UCL students forcibly sensitised to sharia
His Grace has had his differences over the years with Dr Richard Dawkins and the National Secular Society, but on this matter they are quite right. Indeed, if this sinister and illiberal agenda isn’t nipped in the bud pretty quickly, the entire population will wake up one day to find new blasphemy laws in force. And then they’ll be yearning for the long-gone days of the benign Anglican Settlement, when Rowan Atkinson was free to mock ministers of religion in raucous pulpit parody, and the spirit of Spitting Image enlightened closed minds with its biting satire.
It has taken many centuries of religio-political evolution, but liberal democracy has learned to permit expression of the God who laughs (Ps 2:4). So why are the thought police (aided and abetted by government) collaborating on the ascendancy of a god in whom there is no humour? Protests over cartoons satirising Mohammad combined with images of Muslims criticising frivolous aspects of Western culture leave the distinct impression Islam and comedy are incompatible – it is haram. The most concerning thing for Britain is that those Muslims who dare to express humour or satrise aspects of their religion are derided by those who hold to the Puritan School of Islam. Ayatollah Khomeini once said: "An Islamic regime must be serious in every field. There are no jokes in Islam. There is no humour in Islam. There is no fun in Islam."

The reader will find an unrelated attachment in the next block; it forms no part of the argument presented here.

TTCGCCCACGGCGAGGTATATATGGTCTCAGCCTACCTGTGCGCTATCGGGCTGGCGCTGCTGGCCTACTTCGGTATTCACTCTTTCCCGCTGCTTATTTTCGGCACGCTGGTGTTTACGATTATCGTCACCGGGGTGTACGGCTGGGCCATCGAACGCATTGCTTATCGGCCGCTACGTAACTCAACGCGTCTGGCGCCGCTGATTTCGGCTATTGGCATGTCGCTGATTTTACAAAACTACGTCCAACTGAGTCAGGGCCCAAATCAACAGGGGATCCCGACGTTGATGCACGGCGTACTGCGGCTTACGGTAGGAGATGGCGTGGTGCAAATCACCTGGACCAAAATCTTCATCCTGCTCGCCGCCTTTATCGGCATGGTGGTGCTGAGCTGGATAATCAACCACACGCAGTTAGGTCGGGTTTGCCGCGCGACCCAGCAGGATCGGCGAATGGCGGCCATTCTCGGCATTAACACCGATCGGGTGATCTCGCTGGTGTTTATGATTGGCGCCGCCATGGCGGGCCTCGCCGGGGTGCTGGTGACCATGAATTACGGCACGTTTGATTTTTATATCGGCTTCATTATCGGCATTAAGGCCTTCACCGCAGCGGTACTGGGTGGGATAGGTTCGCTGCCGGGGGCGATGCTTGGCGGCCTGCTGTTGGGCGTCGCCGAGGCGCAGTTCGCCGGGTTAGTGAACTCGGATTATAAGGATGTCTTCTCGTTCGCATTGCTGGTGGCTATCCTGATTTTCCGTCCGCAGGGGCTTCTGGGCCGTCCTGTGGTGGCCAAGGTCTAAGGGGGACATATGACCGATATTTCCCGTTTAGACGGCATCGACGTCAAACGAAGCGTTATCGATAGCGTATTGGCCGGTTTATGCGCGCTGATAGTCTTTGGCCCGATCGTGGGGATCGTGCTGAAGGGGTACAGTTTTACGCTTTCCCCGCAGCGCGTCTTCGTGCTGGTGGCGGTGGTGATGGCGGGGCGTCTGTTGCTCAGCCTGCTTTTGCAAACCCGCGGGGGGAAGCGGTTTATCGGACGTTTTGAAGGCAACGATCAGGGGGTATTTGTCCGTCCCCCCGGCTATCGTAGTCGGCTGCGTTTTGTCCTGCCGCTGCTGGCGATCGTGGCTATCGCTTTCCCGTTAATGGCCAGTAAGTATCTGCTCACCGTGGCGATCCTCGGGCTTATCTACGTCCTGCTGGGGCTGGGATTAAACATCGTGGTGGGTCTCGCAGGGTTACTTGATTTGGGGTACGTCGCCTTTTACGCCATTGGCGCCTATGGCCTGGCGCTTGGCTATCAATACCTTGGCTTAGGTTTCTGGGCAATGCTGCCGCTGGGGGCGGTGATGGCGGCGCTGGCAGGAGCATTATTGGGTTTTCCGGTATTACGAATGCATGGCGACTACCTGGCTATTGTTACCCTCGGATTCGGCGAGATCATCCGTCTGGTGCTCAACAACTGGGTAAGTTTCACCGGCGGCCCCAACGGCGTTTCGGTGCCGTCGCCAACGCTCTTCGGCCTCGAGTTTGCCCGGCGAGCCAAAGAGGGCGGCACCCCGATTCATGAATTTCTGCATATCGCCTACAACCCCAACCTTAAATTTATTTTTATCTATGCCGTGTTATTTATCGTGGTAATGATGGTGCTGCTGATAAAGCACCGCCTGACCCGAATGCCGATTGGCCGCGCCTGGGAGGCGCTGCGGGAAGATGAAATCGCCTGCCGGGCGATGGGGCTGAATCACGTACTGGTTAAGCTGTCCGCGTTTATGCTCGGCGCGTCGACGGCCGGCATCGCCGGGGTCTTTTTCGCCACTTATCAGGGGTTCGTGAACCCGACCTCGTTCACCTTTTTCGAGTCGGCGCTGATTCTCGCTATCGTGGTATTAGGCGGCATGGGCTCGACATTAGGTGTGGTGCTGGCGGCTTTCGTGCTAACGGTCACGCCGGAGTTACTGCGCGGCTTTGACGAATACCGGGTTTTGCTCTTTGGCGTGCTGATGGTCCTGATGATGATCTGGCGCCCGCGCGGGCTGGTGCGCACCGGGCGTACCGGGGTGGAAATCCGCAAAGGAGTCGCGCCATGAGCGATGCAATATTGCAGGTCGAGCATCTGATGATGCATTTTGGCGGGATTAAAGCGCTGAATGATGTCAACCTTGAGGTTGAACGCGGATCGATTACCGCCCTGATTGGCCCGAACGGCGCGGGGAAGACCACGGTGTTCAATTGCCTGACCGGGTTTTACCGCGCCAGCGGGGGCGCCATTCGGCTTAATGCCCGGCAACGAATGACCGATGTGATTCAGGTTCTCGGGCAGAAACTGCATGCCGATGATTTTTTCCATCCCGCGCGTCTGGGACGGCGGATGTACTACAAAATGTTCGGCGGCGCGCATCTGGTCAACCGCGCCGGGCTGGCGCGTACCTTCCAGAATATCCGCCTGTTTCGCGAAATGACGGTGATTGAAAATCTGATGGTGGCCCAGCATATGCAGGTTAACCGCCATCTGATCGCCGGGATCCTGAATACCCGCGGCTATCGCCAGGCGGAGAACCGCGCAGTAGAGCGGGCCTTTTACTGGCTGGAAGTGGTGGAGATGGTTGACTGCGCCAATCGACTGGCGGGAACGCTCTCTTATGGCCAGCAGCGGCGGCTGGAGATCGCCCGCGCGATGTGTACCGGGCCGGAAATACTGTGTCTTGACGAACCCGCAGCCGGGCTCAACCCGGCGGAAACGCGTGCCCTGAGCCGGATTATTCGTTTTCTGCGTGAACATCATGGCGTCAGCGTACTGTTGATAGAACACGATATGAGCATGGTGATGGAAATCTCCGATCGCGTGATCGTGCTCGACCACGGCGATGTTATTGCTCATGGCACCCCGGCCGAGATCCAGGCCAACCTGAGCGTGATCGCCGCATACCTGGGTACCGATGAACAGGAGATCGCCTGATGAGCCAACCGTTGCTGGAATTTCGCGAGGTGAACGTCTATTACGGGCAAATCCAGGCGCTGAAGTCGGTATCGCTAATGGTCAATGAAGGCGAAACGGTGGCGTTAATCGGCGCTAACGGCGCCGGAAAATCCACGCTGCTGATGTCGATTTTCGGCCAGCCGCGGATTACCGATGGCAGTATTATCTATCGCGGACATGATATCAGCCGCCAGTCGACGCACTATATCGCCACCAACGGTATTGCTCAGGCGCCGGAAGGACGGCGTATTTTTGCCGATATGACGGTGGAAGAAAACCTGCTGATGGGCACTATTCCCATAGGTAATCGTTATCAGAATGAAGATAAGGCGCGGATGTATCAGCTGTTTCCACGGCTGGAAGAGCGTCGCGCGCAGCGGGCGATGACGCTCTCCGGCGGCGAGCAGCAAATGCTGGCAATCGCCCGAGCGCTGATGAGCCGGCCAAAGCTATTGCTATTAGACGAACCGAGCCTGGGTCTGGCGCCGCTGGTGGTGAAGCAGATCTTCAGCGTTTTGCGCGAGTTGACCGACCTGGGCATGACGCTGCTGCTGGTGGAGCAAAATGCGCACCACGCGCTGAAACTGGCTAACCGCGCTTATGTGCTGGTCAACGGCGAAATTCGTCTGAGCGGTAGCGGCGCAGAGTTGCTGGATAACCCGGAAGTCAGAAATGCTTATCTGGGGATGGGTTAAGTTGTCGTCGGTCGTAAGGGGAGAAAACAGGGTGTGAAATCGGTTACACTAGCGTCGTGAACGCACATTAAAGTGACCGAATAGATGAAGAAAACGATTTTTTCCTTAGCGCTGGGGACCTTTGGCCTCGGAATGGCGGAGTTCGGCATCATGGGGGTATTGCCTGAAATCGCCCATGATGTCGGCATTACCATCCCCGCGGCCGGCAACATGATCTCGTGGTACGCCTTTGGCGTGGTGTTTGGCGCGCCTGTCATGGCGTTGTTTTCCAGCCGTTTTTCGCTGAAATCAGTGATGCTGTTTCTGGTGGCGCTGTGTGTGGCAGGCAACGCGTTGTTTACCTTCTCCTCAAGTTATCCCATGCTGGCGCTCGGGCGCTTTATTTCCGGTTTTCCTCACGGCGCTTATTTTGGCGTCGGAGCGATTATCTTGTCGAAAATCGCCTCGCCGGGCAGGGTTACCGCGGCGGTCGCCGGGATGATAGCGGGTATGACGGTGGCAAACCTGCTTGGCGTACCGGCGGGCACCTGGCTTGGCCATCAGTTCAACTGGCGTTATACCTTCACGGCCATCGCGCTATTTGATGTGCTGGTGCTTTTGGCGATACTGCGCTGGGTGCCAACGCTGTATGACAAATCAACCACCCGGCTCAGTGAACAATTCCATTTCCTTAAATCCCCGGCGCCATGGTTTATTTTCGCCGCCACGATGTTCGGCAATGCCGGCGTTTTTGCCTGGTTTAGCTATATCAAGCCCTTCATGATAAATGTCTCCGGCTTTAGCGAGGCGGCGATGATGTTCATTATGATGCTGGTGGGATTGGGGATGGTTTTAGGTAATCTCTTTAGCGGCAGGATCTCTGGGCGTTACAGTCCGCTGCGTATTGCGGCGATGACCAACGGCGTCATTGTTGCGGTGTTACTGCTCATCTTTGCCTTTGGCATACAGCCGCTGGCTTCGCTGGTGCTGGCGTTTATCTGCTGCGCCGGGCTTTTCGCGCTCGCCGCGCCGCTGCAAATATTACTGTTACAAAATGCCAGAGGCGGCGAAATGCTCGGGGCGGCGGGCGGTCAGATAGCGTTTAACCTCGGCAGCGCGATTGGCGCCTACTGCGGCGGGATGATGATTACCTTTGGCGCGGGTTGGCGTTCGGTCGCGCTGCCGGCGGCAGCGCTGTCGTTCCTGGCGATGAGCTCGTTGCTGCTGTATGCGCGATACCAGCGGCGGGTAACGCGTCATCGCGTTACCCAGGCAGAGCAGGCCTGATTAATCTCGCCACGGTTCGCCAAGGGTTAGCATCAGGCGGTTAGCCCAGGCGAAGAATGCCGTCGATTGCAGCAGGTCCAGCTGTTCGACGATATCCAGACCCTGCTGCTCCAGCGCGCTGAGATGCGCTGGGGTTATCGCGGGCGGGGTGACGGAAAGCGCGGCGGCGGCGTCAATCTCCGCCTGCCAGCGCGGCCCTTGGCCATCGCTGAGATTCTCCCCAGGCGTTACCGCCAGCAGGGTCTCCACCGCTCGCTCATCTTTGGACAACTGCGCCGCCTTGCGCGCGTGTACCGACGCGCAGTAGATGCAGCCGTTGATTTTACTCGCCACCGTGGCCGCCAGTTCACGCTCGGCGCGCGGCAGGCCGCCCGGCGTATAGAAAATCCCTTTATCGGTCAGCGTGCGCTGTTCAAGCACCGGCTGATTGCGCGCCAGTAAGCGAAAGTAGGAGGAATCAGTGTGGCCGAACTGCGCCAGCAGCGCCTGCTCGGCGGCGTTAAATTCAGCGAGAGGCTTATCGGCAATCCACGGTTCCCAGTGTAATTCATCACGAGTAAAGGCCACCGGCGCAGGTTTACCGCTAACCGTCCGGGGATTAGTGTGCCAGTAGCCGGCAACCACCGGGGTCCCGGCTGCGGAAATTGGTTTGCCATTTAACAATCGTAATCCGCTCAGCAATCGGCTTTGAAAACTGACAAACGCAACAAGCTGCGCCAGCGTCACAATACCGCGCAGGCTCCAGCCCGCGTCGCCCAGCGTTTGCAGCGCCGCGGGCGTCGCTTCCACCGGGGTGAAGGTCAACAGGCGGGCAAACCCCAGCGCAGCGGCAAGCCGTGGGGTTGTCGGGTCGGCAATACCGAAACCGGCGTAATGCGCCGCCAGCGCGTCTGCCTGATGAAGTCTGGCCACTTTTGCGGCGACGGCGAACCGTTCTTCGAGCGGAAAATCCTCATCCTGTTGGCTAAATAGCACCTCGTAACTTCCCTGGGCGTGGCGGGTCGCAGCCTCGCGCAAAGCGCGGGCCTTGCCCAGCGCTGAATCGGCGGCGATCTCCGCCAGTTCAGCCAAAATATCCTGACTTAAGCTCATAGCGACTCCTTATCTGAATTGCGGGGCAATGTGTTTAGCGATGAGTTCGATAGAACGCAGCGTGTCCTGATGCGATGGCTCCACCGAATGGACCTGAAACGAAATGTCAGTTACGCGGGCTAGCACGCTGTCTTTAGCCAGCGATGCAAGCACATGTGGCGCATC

Well, the students of UCL don’t agree. And this doubtless includes some Muslim students who have no problem at all with the above cartoon. But it appears they are censored, and being forcibly sensitised to sharia. UCL’s Atheist, Secularist and Humanist Society have every right to post the cartoon on Facebook. It is taken from from a comic book, Jesus and Mo, Volume 2: Transubstantiated, by a pseudonymous British cartoonist called Mohammed Jones (pseudonymous, presumably, out of fear for his life). It depicts Jesus and Muhammad as flatmates who share jokes together over the occasional pint. But UCL’s Student Union suggested it would be ‘prudent’ to remove it.
‘Prudent’ in the sense of averting physical harm or damage to property?
Apparently, there have been complaints (number undisclosed) from students (identities undisclosed). But instead of engaging in open discussion and debate on the limitations of freedom or the consequences of censoriousness (as one might expect in an august seat of learning), the cartoon had to be taken down.
This advice prompted an online petition to ‘Defend freedom of expression at University College London’, which has attracted the support of Richard Dawkins, who also left a comment stating: "Jesus and Mo cartoons are wonderfully funny and true. They could offend only those actively seeking to be offended – which says it all."
Quite so. It is important to take a firm stand against religious censorship. Indeed, in the context of yesterday's post on our ever-diminishing liberties, it is becoming crucial (quite literally).